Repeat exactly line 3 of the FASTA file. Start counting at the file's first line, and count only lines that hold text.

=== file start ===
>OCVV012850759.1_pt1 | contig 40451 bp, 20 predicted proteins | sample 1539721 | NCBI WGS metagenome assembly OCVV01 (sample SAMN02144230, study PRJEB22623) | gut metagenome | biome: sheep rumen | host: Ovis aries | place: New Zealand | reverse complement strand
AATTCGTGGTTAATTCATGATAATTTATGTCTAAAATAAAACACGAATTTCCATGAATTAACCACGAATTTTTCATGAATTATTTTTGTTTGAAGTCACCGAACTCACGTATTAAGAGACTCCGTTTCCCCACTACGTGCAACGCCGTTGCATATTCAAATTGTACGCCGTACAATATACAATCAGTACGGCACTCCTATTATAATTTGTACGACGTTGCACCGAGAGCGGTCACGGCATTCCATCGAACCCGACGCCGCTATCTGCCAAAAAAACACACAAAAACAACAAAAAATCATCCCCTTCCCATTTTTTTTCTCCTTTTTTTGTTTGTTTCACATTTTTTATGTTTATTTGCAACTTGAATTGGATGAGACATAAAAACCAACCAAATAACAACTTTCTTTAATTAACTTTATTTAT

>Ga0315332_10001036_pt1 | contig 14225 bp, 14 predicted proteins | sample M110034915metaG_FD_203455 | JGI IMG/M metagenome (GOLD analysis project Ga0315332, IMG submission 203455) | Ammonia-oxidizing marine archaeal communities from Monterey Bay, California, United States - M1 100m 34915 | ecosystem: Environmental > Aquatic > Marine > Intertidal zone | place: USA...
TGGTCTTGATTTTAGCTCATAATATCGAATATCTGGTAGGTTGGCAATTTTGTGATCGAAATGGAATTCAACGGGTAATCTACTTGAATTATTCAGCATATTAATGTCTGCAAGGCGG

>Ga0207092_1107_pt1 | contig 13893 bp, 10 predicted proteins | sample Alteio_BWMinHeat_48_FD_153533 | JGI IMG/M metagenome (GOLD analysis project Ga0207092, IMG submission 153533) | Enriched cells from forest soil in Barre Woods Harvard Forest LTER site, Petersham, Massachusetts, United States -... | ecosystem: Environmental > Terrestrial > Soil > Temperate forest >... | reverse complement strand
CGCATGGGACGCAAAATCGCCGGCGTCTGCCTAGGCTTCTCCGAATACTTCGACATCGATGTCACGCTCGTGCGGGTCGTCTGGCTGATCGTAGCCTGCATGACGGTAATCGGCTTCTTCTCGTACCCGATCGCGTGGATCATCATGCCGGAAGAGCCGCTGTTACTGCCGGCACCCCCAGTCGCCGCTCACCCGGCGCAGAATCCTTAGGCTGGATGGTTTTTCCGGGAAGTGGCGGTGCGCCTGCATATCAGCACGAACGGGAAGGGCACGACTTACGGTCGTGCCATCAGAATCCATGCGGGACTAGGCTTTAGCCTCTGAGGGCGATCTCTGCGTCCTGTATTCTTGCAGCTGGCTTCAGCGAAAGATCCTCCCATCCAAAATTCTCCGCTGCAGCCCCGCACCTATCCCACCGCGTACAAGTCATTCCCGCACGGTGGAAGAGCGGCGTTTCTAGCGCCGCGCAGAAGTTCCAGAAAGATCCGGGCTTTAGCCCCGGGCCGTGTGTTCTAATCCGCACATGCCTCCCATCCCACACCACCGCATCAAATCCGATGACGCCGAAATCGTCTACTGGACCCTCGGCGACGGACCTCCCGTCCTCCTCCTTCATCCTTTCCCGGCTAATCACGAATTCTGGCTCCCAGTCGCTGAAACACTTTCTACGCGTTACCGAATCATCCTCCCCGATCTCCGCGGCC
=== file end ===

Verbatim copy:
>Ga0315332_10001036_pt1 | contig 14225 bp, 14 predicted proteins | sample M110034915metaG_FD_203455 | JGI IMG/M metagenome (GOLD analysis project Ga0315332, IMG submission 203455) | Ammonia-oxidizing marine archaeal communities from Monterey Bay, California, United States - M1 100m 34915 | ecosystem: Environmental > Aquatic > Marine > Intertidal zone | place: USA...